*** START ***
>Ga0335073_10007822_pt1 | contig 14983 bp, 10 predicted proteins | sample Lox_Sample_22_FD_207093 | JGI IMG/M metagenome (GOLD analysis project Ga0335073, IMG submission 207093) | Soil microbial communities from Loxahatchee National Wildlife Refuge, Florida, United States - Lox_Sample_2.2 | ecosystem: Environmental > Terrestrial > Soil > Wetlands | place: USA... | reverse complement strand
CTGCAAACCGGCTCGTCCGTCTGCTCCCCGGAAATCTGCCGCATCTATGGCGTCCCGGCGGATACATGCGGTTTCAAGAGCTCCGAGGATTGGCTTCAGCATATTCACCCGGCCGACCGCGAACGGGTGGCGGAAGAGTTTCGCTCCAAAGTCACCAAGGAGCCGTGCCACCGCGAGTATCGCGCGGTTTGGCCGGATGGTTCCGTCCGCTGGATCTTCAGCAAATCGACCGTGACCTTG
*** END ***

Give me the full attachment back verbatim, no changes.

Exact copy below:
>Ga0335073_10007822_pt1 | contig 14983 bp, 10 predicted proteins | sample Lox_Sample_22_FD_207093 | JGI IMG/M metagenome (GOLD analysis project Ga0335073, IMG submission 207093) | Soil microbial communities from Loxahatchee National Wildlife Refuge, Florida, United States - Lox_Sample_2.2 | ecosystem: Environmental > Terrestrial > Soil > Wetlands | place: USA... | reverse complement strand
CTGCAAACCGGCTCGTCCGTCTGCTCCCCGGAAATCTGCCGCATCTATGGCGTCCCGGCGGATACATGCGGTTTCAAGAGCTCCGAGGATTGGCTTCAGCATATTCACCCGGCCGACCGCGAACGGGTGGCGGAAGAGTTTCGCTCCAAAGTCACCAAGGAGCCGTGCCACCGCGAGTATCGCGCGGTTTGGCCGGATGGTTCCGTCCGCTGGATCTTCAGCAAATCGACCGTGACCTTG